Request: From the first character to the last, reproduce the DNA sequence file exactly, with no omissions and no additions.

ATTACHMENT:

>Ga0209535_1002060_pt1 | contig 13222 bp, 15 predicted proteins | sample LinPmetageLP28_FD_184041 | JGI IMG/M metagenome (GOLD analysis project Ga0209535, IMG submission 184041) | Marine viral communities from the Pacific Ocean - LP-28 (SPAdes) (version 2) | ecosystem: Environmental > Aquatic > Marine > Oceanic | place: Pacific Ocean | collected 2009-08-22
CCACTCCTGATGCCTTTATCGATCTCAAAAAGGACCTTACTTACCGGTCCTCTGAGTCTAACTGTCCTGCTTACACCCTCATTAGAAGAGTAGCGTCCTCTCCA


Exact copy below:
>Ga0209535_1002060_pt1 | contig 13222 bp, 15 predicted proteins | sample LinPmetageLP28_FD_184041 | JGI IMG/M metagenome (GOLD analysis project Ga0209535, IMG submission 184041) | Marine viral communities from the Pacific Ocean - LP-28 (SPAdes) (version 2) | ecosystem: Environmental > Aquatic > Marine > Oceanic | place: Pacific Ocean | collected 2009-08-22
CCACTCCTGATGCCTTTATCGATCTCAAAAAGGACCTTACTTACCGGTCCTCTGAGTCTAACTGTCCTGCTTACACCCTCATTAGAAGAGTAGCGTCCTCTCCA